Irishman George Reavey at the time of Great Patriotic War (1941-1945) lived in the USSR and was editor-in-chief of the frontline newspaper “British Ally” published in the Russian language.
George Reavey was born on 1st of May 2007 at Vitebsk (Belorussia). He was the only child of a Russian mother Sofia Turchenko and her Irish husband Daniel Reavey who was in the linen business in Lisburn Co. Antrim and left Ireland for Russia in 1894. From Vitebsk little George and his family moved to Nizhny Novgorod, which is where they were for the October revolution in 1917. The family was forced to move to London.
In 1929 George graduated from Cambridge having read English and history and moved to Paris. Here Reavey starting to translate Russian poets Esenin, Mayakovsky and Pasternak to English and became acquainted with Russian émigré writers such as Bunin, Berdyaev and Pasternak.
In 1942 the British Government sent Reavey back to Russia on a diplomatic mission. On this dangerous journey his ship was torpedoed and sank near Norway. Reavey was saved by Russian fishermen.
In the USSR Reavey was on orders to conduct quite a delicate mission. The Soviet Union was calling on Britain to open a western front against the Nazis as the Soviets suspected that Churchill was intentionally stalling in order to reduce the USSR’s power and win the war with Russian soldiers’ blood.
To prove that Britain was a real ally Churchill’s government decided to run a Russian language newspaper in Moscow called “The British Ally” where George became the Editor-in- chief.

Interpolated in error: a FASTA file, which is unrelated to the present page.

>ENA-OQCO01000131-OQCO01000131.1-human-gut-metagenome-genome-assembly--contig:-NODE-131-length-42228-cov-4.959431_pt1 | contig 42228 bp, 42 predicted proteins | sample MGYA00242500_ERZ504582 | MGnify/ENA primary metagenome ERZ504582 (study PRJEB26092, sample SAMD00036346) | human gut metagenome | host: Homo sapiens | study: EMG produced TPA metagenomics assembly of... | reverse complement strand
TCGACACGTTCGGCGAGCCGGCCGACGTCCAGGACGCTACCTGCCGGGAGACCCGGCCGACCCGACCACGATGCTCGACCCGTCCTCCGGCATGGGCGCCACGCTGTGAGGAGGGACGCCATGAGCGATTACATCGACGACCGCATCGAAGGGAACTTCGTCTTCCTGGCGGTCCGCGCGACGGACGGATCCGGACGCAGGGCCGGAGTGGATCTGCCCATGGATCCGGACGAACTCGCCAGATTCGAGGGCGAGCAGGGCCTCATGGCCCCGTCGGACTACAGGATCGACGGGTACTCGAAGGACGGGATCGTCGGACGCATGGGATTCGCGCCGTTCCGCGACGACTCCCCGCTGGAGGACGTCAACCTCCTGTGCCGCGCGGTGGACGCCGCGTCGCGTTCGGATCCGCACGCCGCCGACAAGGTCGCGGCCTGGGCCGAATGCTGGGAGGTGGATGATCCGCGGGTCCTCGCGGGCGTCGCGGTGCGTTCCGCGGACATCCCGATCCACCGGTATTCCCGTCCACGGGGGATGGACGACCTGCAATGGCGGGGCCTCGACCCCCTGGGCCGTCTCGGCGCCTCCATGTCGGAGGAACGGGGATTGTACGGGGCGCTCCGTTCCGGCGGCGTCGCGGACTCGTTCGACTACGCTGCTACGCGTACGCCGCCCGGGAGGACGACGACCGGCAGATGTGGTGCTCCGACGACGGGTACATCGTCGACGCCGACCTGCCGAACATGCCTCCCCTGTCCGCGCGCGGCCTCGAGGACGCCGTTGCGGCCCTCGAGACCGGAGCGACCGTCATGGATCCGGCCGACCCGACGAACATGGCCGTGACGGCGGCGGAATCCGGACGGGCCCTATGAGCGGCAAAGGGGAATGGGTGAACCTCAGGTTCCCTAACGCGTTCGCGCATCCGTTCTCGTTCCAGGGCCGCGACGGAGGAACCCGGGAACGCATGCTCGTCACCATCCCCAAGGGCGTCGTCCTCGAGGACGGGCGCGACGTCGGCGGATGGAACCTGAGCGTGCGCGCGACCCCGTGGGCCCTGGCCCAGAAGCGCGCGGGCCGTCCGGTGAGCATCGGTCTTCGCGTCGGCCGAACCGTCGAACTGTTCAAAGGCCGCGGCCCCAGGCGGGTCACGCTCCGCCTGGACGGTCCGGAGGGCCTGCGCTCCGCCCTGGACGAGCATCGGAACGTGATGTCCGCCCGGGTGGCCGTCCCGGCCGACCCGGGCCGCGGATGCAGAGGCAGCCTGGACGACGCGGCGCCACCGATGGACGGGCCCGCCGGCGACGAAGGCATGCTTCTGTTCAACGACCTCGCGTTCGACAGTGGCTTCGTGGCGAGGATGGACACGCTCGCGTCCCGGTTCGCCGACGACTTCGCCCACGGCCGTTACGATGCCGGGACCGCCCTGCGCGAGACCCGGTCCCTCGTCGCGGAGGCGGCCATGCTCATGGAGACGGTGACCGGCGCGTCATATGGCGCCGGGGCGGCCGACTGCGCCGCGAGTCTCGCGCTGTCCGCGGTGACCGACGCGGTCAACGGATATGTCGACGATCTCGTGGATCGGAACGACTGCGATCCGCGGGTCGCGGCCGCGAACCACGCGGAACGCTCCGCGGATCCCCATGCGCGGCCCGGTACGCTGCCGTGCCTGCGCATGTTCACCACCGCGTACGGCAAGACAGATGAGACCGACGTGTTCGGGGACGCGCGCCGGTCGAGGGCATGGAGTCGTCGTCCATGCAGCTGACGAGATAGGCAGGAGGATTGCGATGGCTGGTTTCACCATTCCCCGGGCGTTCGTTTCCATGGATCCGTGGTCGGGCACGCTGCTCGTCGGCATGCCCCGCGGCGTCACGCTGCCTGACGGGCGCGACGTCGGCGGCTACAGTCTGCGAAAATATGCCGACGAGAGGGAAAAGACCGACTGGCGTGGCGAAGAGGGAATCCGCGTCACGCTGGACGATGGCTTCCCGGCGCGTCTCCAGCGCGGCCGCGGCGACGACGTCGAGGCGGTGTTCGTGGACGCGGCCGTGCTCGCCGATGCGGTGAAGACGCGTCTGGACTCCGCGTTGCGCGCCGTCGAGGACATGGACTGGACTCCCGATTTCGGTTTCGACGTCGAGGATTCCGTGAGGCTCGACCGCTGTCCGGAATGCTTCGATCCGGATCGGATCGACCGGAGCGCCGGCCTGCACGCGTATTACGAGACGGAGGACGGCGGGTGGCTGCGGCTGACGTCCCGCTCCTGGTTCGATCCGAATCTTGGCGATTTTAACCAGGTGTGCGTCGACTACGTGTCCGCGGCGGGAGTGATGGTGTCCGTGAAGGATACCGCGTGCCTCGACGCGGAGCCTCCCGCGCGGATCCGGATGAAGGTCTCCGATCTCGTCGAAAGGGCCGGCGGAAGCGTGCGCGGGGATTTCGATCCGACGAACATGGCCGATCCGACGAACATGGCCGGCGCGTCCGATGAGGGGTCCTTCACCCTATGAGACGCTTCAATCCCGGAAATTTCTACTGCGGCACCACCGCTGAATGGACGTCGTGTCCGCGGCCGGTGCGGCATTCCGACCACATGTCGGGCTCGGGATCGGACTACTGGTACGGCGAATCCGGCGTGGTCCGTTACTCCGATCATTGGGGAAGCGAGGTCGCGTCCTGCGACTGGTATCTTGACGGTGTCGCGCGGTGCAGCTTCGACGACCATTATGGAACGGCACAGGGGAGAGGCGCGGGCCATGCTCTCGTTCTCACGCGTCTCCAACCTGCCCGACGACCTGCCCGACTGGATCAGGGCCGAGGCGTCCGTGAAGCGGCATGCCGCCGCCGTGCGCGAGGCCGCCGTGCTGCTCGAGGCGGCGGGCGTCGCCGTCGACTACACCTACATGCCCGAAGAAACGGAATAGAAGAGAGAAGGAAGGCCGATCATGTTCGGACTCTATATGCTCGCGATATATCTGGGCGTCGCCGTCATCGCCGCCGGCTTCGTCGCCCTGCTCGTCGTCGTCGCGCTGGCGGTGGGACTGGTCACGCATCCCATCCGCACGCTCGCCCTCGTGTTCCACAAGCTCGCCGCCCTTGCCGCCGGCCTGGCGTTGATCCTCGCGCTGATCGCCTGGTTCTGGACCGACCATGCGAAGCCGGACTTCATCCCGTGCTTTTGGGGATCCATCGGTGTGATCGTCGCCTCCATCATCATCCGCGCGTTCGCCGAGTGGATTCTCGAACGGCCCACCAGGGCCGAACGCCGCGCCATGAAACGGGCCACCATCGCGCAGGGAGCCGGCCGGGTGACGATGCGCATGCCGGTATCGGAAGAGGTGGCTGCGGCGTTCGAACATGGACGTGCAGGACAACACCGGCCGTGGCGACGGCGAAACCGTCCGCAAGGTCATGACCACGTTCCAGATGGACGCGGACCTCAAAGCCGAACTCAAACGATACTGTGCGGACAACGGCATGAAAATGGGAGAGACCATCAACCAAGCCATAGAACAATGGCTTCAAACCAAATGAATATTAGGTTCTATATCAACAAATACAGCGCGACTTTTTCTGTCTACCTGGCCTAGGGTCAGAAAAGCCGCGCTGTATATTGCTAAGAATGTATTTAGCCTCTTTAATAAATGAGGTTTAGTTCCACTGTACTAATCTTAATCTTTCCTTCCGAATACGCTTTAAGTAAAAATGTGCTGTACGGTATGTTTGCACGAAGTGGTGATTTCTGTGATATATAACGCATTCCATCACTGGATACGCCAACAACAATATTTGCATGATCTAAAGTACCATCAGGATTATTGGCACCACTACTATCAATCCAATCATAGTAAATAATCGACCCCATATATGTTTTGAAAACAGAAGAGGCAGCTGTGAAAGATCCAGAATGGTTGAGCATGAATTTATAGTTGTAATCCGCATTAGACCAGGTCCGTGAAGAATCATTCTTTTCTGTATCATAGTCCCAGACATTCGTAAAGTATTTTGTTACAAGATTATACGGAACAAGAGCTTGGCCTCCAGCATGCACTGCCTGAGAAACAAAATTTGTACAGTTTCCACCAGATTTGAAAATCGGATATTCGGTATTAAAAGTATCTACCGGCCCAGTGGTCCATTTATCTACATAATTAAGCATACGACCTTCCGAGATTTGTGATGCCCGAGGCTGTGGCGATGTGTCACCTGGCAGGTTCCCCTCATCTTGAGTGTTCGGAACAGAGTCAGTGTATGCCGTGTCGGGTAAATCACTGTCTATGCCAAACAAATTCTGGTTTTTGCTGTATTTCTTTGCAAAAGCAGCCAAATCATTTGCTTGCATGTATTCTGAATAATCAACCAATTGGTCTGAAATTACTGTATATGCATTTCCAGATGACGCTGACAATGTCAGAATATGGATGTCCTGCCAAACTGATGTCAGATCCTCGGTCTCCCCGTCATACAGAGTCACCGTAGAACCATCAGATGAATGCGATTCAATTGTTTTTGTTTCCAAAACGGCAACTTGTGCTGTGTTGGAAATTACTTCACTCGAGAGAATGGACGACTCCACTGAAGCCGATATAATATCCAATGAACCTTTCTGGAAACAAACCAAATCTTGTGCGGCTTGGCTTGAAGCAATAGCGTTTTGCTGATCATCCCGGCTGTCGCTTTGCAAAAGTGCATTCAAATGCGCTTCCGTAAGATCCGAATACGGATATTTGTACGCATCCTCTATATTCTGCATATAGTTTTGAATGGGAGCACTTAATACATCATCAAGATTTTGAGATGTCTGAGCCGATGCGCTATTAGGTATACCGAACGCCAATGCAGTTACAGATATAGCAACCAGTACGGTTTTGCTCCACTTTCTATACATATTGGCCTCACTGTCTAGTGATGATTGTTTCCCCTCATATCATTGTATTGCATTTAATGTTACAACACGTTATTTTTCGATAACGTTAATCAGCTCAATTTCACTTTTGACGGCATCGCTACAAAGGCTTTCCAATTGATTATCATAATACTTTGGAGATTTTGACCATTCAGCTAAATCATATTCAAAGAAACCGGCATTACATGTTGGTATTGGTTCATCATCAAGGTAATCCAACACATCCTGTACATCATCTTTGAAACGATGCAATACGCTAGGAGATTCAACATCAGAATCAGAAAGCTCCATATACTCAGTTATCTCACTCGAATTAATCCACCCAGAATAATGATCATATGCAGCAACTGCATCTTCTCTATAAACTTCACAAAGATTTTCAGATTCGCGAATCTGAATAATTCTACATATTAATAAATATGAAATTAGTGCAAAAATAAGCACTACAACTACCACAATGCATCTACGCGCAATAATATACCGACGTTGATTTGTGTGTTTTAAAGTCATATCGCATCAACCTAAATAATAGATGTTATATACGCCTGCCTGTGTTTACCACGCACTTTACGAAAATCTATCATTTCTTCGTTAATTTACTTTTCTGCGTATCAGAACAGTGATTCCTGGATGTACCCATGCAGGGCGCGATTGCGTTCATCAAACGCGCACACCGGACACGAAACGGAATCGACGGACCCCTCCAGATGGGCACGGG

At this war time he became friends with Alexey Tolstoy, Samuil Marshak and Anna Ahmatova. Reavey met Pasternak in his dacha in Peredelkino and Boris asked him to translate some of his poems to English.
Reavey left the Soviet Union in 1945 but “The British Ally” was published until the end of 1940s.
In the 1960’s and 70’s, living in England, Reavey continued to translate Russian poetry and edited a number of Russian literary anthologies.
The most important of his publications was “New Russian Poets (1953-66)” published in both languages.
One of the new poets was Evgeny Evtushenko and Reavey’s translation of his poem “Baby Yar” is regarded as one of the best translations of this work.
Information used in article is based on Sandra O’Connell «George Reavey (1907-1976) An Irish-Russian Poet, Publisher, Translator and War-Time Diplomat».
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